National forests across Arizona impose campfire restrictions amid COVID-19 outbreak

All six national forests around Arizona are imposing campfire restrictions that officials are intended to protect the health and safety of employees and communities during the coronavirus outbreak.

The restrictions announced by officials for the Southwest Region of the U.S. Forest Service took effect Tuesday and apply through June 30. That’s typically about when the summer monsoon arrives and reduces the wildfire threat.

The regional office based in Albuquerque previously imposed a similar campfire prohibition for national forests and national grasslands in New Mexico.

In Arizona, the prohibition applies to the Apache-Sitgreaves, Coconino, Coronado, Kaibab, Prescott, and Tonto national forests.

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UNITED STATES - JUNE 15: Coconino National Forest, Coconino Plateau, Arizona, United States of America. (Photo by DeAgostini/Getty Images)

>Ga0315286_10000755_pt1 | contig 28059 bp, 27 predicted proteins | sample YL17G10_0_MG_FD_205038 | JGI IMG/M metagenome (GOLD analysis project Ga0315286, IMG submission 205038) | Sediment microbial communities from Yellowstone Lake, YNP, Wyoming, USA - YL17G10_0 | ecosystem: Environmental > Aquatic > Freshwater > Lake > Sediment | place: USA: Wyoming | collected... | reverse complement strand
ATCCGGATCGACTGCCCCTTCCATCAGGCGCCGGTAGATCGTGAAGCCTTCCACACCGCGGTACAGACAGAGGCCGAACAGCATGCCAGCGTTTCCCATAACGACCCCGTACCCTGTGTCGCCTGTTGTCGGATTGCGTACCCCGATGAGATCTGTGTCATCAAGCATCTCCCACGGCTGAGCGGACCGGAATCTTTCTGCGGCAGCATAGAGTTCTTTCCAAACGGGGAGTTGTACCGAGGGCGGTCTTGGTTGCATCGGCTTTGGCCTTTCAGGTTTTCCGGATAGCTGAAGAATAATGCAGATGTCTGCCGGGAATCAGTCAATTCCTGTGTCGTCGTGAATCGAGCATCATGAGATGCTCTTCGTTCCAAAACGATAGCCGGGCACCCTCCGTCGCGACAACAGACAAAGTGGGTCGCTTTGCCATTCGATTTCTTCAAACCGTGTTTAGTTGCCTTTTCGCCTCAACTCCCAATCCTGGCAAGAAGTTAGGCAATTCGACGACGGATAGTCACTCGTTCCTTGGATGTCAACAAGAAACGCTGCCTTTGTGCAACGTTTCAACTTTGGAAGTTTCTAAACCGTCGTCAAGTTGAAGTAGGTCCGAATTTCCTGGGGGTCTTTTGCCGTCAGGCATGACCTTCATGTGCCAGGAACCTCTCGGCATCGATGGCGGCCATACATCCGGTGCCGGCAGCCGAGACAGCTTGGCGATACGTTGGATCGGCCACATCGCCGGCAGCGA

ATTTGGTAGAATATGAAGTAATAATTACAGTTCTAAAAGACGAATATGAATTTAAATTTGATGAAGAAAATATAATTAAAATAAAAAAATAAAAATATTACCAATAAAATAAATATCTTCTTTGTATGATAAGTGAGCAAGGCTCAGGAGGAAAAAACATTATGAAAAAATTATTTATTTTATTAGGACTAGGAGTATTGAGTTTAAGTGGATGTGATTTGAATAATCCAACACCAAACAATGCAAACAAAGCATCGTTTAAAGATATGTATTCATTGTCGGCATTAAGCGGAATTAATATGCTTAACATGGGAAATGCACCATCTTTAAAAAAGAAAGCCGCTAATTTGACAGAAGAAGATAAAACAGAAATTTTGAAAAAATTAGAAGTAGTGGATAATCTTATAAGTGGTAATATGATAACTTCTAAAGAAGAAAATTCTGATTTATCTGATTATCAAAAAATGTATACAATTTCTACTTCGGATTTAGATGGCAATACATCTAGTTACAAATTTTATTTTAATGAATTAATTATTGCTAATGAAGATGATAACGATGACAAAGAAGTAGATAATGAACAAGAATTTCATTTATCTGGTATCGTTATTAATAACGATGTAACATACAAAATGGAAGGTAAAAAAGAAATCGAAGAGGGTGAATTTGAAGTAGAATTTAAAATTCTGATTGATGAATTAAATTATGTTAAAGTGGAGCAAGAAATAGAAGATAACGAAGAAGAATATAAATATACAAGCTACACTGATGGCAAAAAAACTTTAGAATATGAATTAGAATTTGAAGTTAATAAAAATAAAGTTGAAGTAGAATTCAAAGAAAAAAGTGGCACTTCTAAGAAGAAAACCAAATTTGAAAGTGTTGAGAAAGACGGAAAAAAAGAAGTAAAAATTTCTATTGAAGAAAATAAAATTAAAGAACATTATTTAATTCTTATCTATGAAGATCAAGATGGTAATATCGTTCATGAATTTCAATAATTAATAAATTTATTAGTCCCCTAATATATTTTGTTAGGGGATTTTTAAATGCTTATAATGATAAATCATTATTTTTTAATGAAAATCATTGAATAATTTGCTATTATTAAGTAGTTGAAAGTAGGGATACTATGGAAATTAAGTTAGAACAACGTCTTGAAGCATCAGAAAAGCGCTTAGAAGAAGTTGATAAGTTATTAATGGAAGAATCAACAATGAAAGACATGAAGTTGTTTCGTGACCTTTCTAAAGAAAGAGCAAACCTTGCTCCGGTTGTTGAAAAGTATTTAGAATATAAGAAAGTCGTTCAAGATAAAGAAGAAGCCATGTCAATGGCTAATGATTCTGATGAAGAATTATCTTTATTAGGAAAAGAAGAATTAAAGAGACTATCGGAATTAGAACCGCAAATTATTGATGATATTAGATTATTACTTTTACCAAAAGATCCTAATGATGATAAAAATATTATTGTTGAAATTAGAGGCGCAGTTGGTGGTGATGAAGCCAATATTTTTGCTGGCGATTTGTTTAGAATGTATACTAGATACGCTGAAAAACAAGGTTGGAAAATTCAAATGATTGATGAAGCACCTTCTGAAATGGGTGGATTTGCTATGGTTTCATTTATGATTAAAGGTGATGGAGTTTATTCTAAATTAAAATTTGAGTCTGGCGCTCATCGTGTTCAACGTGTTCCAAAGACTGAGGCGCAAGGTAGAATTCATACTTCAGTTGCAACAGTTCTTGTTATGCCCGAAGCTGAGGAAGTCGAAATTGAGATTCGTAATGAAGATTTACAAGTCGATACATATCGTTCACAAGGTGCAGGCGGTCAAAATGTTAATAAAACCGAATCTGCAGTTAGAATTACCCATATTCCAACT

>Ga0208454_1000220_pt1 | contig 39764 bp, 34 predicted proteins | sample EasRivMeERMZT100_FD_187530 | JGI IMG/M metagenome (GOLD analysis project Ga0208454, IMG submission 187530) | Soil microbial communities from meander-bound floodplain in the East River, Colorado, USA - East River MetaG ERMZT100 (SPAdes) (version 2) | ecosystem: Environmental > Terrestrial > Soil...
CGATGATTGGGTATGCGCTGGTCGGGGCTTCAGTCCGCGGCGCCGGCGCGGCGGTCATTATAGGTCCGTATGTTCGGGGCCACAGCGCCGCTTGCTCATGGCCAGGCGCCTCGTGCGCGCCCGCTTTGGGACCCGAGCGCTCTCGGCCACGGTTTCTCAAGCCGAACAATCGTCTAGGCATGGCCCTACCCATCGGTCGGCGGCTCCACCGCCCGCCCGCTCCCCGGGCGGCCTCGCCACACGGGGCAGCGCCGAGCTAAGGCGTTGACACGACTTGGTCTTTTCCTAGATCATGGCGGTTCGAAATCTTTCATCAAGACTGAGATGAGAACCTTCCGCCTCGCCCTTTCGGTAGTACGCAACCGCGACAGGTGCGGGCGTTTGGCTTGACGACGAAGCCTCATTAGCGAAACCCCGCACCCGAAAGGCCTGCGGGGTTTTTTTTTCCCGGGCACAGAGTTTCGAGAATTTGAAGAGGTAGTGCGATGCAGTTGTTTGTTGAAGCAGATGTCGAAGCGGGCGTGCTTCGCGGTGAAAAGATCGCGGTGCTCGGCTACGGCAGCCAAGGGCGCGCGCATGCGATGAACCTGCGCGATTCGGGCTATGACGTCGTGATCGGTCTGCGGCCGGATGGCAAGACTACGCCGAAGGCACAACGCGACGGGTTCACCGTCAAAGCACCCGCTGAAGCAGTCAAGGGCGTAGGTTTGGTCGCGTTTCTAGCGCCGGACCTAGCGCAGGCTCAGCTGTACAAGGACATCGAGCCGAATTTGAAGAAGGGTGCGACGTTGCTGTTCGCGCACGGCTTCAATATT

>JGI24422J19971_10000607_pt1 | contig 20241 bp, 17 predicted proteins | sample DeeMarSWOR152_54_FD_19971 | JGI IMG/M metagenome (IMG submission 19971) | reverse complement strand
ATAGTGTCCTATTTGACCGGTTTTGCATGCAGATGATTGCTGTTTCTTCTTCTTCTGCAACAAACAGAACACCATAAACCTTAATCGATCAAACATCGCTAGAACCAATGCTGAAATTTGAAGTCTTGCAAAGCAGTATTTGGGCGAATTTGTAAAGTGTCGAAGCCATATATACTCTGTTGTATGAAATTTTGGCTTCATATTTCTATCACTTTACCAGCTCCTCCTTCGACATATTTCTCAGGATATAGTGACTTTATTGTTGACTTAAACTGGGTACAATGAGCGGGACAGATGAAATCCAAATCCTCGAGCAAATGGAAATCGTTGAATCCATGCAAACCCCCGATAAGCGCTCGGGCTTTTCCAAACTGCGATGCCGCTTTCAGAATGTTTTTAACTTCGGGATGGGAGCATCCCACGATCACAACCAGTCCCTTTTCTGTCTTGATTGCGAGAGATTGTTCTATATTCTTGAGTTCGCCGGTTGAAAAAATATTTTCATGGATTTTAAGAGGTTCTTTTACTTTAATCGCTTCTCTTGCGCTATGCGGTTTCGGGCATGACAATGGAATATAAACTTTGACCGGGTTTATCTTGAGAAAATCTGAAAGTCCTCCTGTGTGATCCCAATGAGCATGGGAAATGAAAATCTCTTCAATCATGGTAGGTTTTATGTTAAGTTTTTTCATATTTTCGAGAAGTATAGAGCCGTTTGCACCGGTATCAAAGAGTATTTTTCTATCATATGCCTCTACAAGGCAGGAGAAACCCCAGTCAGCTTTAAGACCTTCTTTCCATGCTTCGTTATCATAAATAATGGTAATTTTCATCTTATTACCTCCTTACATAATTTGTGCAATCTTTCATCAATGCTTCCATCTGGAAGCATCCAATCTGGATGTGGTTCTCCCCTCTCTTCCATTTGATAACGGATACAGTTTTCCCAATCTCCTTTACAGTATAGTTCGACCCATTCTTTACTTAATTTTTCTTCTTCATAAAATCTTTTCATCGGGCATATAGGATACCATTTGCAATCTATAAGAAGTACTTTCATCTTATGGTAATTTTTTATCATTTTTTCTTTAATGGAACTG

Agency officials said in a statement they’re taking the step to prevent the drawdown of fire and medical resources to unwanted human-caused wildfires and to reduce firefighter exposure to COVID-19.

“While we know that going outside provides forest and grassland visitors needed space, exercise, and satisfaction, we are taking the risks presented by COVID-19 seriously,” said Elaine Kpohman, acting regional forester.

Violating the campfire restriction may result in an appearance in federal court, fines, and possible jail time.

Forest officials said most of the national forests in Arizona remain open for recreation while the restrictions are in place.

In order to protect yourself from a possible infection, the CDC recommends: 

  • Avoid close contact with people who are sick.
  • Avoid touching your eyes, nose, and mouth.
  • Stay home when you are sick.
  • Cover your cough or sneeze with a tissue, then throw the tissue in the trash.
  • Clean and disinfect frequently touched objects and surfaces using a regular household cleaning spray or wipe.
  • Wash your hands often with soap and water for at least 20 seconds, especially after going to the bathroom; before eating; and after blowing your nose, coughing, or sneezing.

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